Every policy maker, be it Manmohan or Montek, India baiter Amartya Sen or Jagdish Bhagwati, educationist Yaspal or Sam Pitroda wishes to use India’s demographic dividend to transform it into a global knowledge power. Sibal wishes to transform IITs into creators of knowledge from its present practice of producing under-graduates. Some expect IITs to produce Nobel laureates and some to compete with MIT and other great institutions. Some expect IITs to expand its researches, apply and get more patents and produce larger number of research papers for the reputed technical journals of the world. Some suggest IITs to increase its intake in Master courses and research. Some others wish to see its professors on demand from the professional institutes all over the world to share their knowledge with their faculty and students.
IITs are following the same goal, may be a little slowly. According to the director IIT, Kharagpur, the institute “plans to have 30 per cent of total student strength in the Ph.D programmes, up from 15 per cent at present.” The institute conferred 228 Ph.Ds this year, of which more than 60 per cent were in engineering. But none talk about the quality of researches and preference for the research works that can get translated into some unique products.
Increasingly, Indian enterprises as well as international companies are getting associated with IITs for funding research programmes. And this gives hope for some useful rather purely academic output. For example, scientists at IIT Kanpur are working on research aimed at reducing the price gap between solar power and energy from conventional sources.
It is also heartening that IIT-Kharagpur has big plan. Other IITs must also be doing the same. Khargpur will increase its student strength to 11,000 by 2011-12 at an investment of Rs 800 crore and to 20,000 by 2020 entailing an additional cost of Rs 1,000 crore as against its current student base of 8,000. I wish it focuses on increasing the output of Masters and PH.Ds rather undergraduates. Unfortunately, the undergraduates from IITs hardly pursue Master or PH.D at IITs itself, though most going abroad go for their Masters there. IITs must think over the reasons. Is it because of the quality of courses or the necessity for getting better and ensured employment that pushes them to do Masters there?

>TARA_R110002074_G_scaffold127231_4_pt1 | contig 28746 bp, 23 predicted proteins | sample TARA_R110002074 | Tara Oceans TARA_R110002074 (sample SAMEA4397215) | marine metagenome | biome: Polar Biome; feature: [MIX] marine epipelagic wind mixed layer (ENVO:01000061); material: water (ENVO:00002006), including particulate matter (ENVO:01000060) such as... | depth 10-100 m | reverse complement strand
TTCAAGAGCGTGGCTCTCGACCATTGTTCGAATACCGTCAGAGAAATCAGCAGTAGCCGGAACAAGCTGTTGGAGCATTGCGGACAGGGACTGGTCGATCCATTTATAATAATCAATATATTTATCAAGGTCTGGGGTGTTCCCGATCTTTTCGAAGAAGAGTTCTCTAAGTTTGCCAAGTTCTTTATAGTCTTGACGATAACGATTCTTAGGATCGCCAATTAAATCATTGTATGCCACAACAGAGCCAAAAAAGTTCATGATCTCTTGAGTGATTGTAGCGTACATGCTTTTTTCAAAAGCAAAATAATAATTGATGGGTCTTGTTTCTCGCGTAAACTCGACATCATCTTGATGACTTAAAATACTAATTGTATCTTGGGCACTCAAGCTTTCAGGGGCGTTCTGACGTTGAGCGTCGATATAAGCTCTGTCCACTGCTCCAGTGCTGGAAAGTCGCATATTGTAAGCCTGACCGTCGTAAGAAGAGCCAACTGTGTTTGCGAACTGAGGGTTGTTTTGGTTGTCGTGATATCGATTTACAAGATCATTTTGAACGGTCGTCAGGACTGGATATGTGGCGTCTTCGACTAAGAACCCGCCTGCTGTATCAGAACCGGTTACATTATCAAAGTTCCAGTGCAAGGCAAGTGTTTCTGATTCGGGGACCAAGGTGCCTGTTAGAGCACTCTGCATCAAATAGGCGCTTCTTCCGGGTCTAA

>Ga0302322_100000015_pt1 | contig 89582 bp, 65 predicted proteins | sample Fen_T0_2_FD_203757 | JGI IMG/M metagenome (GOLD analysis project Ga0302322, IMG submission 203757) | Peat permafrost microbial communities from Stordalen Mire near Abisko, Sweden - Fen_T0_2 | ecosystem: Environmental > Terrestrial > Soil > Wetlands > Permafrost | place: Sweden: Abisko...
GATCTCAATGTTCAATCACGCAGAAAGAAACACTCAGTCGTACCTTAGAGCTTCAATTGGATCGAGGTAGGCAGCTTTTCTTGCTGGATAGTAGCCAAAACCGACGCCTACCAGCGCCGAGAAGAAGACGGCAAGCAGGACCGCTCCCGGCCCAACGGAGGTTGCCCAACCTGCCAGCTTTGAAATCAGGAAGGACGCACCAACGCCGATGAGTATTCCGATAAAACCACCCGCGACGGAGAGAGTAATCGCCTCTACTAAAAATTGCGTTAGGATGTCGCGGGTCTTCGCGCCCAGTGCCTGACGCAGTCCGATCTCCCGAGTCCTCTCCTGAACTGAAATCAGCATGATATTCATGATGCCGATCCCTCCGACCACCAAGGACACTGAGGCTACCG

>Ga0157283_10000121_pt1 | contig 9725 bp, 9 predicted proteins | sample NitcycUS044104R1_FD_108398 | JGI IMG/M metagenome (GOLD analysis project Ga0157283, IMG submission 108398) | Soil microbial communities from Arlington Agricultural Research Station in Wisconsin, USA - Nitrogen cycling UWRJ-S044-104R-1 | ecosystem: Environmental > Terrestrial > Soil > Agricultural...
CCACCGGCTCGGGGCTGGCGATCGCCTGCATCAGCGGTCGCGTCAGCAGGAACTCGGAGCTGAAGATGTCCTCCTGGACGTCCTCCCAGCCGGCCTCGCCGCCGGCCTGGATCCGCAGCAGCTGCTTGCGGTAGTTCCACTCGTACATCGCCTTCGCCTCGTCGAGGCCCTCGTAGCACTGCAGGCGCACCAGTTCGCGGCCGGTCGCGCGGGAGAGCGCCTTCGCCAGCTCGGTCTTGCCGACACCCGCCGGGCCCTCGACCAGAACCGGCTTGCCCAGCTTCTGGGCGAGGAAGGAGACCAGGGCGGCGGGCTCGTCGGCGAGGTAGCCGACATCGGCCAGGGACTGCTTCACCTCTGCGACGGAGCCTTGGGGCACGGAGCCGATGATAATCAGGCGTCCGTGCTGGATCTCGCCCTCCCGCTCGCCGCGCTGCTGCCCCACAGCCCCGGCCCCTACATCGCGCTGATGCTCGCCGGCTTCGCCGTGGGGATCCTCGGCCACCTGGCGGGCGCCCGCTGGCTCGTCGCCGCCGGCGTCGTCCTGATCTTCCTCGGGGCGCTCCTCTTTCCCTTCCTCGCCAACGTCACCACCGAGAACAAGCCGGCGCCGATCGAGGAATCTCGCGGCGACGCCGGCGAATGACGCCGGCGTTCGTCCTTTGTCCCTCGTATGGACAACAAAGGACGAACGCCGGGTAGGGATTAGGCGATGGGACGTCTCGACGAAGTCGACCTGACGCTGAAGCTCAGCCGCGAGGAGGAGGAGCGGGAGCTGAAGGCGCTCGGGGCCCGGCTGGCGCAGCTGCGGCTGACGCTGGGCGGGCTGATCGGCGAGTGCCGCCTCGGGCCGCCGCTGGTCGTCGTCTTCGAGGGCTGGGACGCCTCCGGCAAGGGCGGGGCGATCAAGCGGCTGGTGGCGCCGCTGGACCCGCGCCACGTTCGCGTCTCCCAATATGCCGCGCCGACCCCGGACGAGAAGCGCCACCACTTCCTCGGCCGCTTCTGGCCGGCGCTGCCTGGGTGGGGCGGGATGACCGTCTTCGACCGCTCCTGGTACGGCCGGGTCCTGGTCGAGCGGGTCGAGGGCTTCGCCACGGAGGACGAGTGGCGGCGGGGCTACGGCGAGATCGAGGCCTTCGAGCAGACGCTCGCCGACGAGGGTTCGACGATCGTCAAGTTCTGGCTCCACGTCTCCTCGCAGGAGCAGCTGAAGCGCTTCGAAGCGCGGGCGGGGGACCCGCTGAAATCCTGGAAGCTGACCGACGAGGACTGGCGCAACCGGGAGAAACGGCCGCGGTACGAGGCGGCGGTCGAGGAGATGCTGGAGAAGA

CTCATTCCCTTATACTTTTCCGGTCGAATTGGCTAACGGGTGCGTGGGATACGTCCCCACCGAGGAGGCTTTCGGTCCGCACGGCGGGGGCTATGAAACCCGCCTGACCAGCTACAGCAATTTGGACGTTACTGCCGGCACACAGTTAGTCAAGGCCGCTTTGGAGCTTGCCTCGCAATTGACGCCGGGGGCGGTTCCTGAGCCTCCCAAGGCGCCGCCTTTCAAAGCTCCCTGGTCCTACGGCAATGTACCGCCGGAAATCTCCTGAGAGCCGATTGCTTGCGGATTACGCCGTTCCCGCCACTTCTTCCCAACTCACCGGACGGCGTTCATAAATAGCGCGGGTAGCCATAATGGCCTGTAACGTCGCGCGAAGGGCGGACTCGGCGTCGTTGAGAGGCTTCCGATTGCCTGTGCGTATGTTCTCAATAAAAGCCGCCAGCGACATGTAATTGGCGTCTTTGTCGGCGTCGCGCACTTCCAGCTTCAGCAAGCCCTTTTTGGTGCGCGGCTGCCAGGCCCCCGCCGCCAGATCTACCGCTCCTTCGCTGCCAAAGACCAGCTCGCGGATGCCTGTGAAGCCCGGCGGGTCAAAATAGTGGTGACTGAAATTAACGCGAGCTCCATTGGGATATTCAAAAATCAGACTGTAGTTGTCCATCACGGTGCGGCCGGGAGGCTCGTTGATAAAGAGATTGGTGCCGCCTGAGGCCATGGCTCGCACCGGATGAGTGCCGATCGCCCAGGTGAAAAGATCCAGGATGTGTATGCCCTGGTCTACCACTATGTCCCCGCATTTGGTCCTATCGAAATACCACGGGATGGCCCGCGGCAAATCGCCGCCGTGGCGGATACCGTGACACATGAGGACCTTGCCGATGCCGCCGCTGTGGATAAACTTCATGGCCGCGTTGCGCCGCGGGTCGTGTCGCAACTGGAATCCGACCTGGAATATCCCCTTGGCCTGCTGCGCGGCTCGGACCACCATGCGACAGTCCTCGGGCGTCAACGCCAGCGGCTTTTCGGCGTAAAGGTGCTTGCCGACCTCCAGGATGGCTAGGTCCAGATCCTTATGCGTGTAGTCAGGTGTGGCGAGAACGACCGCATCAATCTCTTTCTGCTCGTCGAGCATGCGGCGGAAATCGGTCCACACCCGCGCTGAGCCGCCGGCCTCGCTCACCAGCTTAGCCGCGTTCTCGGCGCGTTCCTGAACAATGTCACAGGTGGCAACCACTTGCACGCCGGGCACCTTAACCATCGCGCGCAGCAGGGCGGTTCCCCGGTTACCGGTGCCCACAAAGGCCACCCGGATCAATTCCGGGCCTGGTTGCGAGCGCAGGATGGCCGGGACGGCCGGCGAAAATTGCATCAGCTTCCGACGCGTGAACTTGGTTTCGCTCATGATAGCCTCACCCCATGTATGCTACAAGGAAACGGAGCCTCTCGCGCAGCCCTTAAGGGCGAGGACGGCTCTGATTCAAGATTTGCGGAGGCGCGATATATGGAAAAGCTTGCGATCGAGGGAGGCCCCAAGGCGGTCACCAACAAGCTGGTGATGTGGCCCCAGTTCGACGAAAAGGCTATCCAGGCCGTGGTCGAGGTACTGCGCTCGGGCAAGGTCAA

The industry did not encourage the higher education in professional courses with significant differential in entry remuneration in past. However, with large number of MNCs setting up R&D centres in India, the scenario is getting better today. Today most of the students going for Masters and PH.Ds are from the institutes other than IITs. They go for Masters as they fail to get good jobs after graduating from those hardly known colleges. The situation can’t bring good results.
The students doing undergraduate courses at IITs are the best brains of the country and the country can get the best returns out of them if they take up Masters and PH.Ds at IITs. The government and the industry must provide lucrative attractions for them to pursue Masters and PH.Ds at IITs so that they don’t hanker to join IIMs straight from the IITs after getting intense training and knowledge in engineering and technology. I wish Sibal could find the way out. He can certainly get CII and other industry’s associations to help him in this mission.
A major problem against attracting the students for research may be the lack of real reputed teachers at IITs. The institutes require a mindset change and allure the prospective talents from industry to pursue PH.Ds. I still remember Professor Rajendra Misra who had left a good job in industry and joined IIT, Khargpur. And over the period, Misra became a respectable figure in teaching community. I myself was pretty much interested in academic career, but I could hardly get good enough response.
As it appears the incumbent director at IIT, Kharagpur has some big dreams. I am sure other directors of the institutes of excellence with help from the reputed members of the governing body start thinking big in similar manner.
It gives hope.